Wednesday, September 5, 2007

Wishful Thinking

Sometimes, I see things that I want. Expensive
things. And of course, I can't afford those things.
And then, while I turn away, I can not help but
think "one day, when I when the lottery..."

Of course, that's absurd. The odds of thats are nil.
Especially considering that I don't play the lottery.
Still, the thought remains. Because it is comforting.
Because it warps my perception of reality in a way
that makes it more bearable to me.

That's stupid and it is human.

It is also something that I see in people every day.
Not just pertaining material desires. It's far more
common in the "deeper" matters of life. Life, death,
love, hate, fate... Self-deceit rules the world. A man
is mistreating his wife, but she stays with him
because she clings to the thought that he'll change.
Business is down, but the boss keeps going like be-
fore because the market will probably recover. A
woman is diagnosed with a deadly disease, but she
just prays to get better.

Praying. Belief. Religion. The biggest deceit of all. It
is something the people uphold even in the face of all
the science in the world. And why ? Because it is so
damn comforting.

Evolution has programmed us to avoid death at
all cost, but our damn brains have grown to an
uncomfortable capacity. We now know that sooner
or later, we will die. And we can't stand that thought.
It goes against our prime instinct. The solution that
our poor, confused species has found for this dilemma
is simple: We made up a life after life. We don't really
end ! We just go on to the next place. It doesn't get
simpler than this, and it could hardly get any more
absurd. And this is the way we, as a species, seem
to approach all uncomfortable realities. We can
change everything if we just belief hard enough.
And what when things go wrong, after all ? 

The ways of the lord are mysterious.

Even in the face of evidence to the contrary, belief
prevails. It empowers. And power is something that
is hard to give up.
We made god because we want to be god.
We want to have control over all things.

Guess what ? We'll never have it. And the sooner we
can accept that, the easier it will be to deal with the
things we actually can do something about.


Anonymous said...

"Atheism is a theoretical formulation of the discouraged life." -- Harry Emerson Fosdick

Manufacturing religion as a means to avoid death does in fact occur, but it's not the sole purpose or reason for religion. It is also a mistake to identify religion with spirituality. One is external; the other comes from within. Religion is at turns helpful and dangerous, whereas spirituality has the potential to unite us all, because we all have spirits, or a deeper presence/compass, call it ethics, morals, higher connection, etc..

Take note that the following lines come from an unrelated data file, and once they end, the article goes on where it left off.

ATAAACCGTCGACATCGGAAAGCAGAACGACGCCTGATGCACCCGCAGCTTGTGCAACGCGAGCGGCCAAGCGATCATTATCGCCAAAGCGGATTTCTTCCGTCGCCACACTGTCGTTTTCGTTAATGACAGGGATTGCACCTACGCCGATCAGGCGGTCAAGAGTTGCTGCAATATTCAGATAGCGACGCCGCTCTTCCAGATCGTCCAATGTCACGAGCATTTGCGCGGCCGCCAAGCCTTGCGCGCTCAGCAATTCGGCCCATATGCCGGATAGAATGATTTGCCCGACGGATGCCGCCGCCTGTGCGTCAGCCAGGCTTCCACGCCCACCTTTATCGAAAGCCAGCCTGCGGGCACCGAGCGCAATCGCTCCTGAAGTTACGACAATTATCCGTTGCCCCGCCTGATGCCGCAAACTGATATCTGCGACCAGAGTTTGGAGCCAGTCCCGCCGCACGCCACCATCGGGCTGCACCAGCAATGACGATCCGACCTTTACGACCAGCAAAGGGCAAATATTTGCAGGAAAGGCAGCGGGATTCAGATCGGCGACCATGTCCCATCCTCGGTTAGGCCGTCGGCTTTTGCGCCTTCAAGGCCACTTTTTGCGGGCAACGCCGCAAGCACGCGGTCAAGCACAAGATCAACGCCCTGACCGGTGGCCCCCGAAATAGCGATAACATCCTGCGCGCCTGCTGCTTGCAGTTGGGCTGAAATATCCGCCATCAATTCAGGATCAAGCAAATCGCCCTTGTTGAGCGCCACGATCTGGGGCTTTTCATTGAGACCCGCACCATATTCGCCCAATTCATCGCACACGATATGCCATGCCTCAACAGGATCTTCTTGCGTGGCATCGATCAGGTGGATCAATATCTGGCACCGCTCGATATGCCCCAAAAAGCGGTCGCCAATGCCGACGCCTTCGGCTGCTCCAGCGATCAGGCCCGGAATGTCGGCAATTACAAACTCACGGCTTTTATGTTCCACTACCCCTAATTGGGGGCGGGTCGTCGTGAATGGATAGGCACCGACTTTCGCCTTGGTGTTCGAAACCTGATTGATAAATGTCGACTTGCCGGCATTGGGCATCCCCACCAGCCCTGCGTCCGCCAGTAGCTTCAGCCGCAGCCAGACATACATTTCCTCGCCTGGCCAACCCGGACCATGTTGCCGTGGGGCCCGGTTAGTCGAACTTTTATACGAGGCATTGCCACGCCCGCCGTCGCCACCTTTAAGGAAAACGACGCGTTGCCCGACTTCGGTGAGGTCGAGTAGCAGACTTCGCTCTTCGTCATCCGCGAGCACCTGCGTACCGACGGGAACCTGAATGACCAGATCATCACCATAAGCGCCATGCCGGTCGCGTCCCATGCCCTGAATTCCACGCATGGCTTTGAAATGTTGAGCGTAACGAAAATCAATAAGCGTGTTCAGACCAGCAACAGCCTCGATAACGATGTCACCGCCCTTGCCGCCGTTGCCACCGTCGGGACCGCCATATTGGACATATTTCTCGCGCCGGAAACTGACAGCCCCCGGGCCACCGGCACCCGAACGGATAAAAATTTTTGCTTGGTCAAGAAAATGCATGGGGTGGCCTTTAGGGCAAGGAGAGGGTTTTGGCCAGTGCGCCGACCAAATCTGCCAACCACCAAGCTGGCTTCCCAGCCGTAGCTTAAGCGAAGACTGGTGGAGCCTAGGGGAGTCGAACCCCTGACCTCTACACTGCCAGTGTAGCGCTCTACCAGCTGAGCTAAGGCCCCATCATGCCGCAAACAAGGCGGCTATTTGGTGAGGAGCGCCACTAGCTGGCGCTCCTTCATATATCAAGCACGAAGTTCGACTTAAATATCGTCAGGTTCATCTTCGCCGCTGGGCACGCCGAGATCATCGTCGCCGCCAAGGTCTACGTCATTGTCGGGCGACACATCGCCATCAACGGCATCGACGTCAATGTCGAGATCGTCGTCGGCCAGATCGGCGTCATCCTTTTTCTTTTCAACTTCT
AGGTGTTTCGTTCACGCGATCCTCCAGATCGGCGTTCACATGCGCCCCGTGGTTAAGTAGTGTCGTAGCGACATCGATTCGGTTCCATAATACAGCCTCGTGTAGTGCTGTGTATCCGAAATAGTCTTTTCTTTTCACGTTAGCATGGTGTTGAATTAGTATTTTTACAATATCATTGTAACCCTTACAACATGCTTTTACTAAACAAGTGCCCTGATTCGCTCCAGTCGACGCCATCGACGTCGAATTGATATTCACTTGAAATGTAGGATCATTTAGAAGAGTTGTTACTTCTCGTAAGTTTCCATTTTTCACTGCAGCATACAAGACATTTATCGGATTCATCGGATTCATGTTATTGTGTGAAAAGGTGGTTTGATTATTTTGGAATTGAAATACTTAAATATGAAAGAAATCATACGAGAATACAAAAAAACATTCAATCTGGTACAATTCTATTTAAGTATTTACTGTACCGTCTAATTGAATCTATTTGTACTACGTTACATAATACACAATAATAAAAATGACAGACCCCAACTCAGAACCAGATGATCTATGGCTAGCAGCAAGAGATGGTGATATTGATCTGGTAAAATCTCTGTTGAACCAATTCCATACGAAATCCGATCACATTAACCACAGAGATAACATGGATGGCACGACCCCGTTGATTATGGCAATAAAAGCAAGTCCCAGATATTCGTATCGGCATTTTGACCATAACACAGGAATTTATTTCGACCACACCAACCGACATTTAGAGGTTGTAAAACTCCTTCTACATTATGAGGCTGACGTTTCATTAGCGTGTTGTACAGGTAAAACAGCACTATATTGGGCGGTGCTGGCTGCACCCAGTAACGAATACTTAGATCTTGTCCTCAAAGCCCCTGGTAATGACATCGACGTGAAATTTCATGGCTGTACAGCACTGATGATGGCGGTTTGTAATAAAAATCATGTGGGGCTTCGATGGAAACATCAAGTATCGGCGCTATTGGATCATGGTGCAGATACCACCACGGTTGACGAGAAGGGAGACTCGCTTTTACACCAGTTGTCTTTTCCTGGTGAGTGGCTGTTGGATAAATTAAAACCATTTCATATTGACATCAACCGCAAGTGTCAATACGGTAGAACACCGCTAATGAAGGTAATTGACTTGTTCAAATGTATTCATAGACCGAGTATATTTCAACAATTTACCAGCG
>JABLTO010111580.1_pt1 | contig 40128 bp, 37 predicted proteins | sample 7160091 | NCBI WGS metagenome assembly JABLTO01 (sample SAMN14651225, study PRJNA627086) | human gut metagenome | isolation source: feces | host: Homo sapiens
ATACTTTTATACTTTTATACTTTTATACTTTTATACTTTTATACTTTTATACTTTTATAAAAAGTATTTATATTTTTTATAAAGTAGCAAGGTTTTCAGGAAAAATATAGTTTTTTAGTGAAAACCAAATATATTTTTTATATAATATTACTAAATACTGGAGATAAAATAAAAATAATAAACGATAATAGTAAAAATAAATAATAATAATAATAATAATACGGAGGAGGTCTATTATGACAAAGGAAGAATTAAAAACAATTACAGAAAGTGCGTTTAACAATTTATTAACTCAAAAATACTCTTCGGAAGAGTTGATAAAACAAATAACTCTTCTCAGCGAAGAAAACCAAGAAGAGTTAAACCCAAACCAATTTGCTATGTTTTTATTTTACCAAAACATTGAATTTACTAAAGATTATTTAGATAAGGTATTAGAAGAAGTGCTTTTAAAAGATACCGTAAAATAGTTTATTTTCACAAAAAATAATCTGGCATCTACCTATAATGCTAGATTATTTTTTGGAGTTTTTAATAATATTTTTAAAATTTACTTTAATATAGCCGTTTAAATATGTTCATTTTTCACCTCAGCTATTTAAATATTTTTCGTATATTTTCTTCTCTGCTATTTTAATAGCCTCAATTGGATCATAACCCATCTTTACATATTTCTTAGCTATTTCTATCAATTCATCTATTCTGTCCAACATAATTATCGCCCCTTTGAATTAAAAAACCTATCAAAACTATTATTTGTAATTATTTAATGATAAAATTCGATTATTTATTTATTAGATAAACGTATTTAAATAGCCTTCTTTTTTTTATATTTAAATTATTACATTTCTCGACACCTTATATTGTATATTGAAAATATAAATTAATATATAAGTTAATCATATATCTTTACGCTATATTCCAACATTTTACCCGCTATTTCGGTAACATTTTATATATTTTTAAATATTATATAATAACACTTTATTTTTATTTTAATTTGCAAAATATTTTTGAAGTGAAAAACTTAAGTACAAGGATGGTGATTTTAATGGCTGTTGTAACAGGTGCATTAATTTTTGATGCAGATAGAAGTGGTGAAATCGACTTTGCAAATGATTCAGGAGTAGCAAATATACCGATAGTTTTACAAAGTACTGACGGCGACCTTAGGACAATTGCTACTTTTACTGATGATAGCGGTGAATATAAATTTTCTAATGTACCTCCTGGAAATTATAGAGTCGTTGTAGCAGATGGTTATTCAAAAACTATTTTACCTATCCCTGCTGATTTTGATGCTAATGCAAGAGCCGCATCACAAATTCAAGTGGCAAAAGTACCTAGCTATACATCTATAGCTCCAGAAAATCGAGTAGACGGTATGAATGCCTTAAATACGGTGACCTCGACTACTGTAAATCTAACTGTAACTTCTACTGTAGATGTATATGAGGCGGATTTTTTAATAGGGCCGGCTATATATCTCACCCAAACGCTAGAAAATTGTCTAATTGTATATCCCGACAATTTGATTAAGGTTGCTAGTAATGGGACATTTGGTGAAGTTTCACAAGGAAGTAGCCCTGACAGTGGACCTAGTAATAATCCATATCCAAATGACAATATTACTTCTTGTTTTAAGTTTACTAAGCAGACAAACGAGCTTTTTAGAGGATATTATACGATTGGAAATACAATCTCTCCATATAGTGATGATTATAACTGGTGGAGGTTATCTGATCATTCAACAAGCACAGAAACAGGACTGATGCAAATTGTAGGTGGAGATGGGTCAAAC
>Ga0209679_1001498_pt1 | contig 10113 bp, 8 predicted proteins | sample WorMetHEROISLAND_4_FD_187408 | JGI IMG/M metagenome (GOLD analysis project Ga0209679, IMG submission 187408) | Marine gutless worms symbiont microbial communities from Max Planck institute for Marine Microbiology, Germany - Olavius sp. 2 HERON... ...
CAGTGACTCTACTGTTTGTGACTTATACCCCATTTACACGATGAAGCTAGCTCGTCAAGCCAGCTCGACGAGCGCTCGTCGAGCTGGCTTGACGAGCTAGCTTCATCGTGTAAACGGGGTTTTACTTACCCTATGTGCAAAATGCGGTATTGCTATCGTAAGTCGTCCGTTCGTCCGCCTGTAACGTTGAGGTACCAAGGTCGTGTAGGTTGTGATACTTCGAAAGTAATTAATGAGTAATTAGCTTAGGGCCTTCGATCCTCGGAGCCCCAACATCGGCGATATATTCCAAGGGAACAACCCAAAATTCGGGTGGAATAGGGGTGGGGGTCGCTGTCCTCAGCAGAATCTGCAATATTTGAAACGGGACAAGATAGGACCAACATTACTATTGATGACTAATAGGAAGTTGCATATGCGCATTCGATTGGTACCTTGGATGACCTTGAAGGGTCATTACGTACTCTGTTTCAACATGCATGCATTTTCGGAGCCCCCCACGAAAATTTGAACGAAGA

Science from a human perspective is finite. We do not know all, therefore cannot explain all. An atheist chooses not to believe in an afterlife because the explanation does not fit or is "not scientific enough". Yet science itself, as far reaching as it may or may not be, cannot truly touch the hem of real spirituality, or the idea of "God". Science does not have the means. In the end, atheism, like religion, is mere conjecture, and atheists, all too frequently, are more reactive than purposeful individuals, flailing at negative experiences in their own lives which cause them to want to disassociate with religion. Who can blame them? But that does not make them right.

Nobody has the answers.

So how is the dogmatism of the atheist truly different than the faith of the believer? And which is more comforting, in the end?

"Atheists put on false courage in the midst of their darkness and misaprehensions, like children who, when they fear to go in the dark, will sing or whistle to keep their courage." -- Alexander Pope

Perhaps it is safer to refuse to label that which we do not know. Perhaps it is more comforting to try to label it still, and make a positive association, and better your life, if possible. Either way, who are we to judge? Everyone disdains everyone else, it seems. This cannot be good.

The world needs hope, in whatever shape or manner it comes.

Creature SH said...

You say that science does not have the means to touch spirituality. Well, this is partially true. If I was to say that there is a wall that one cannot see, feel, sense or measure, science cannot disprove it. But that doesn't mean that there is indeed a wall.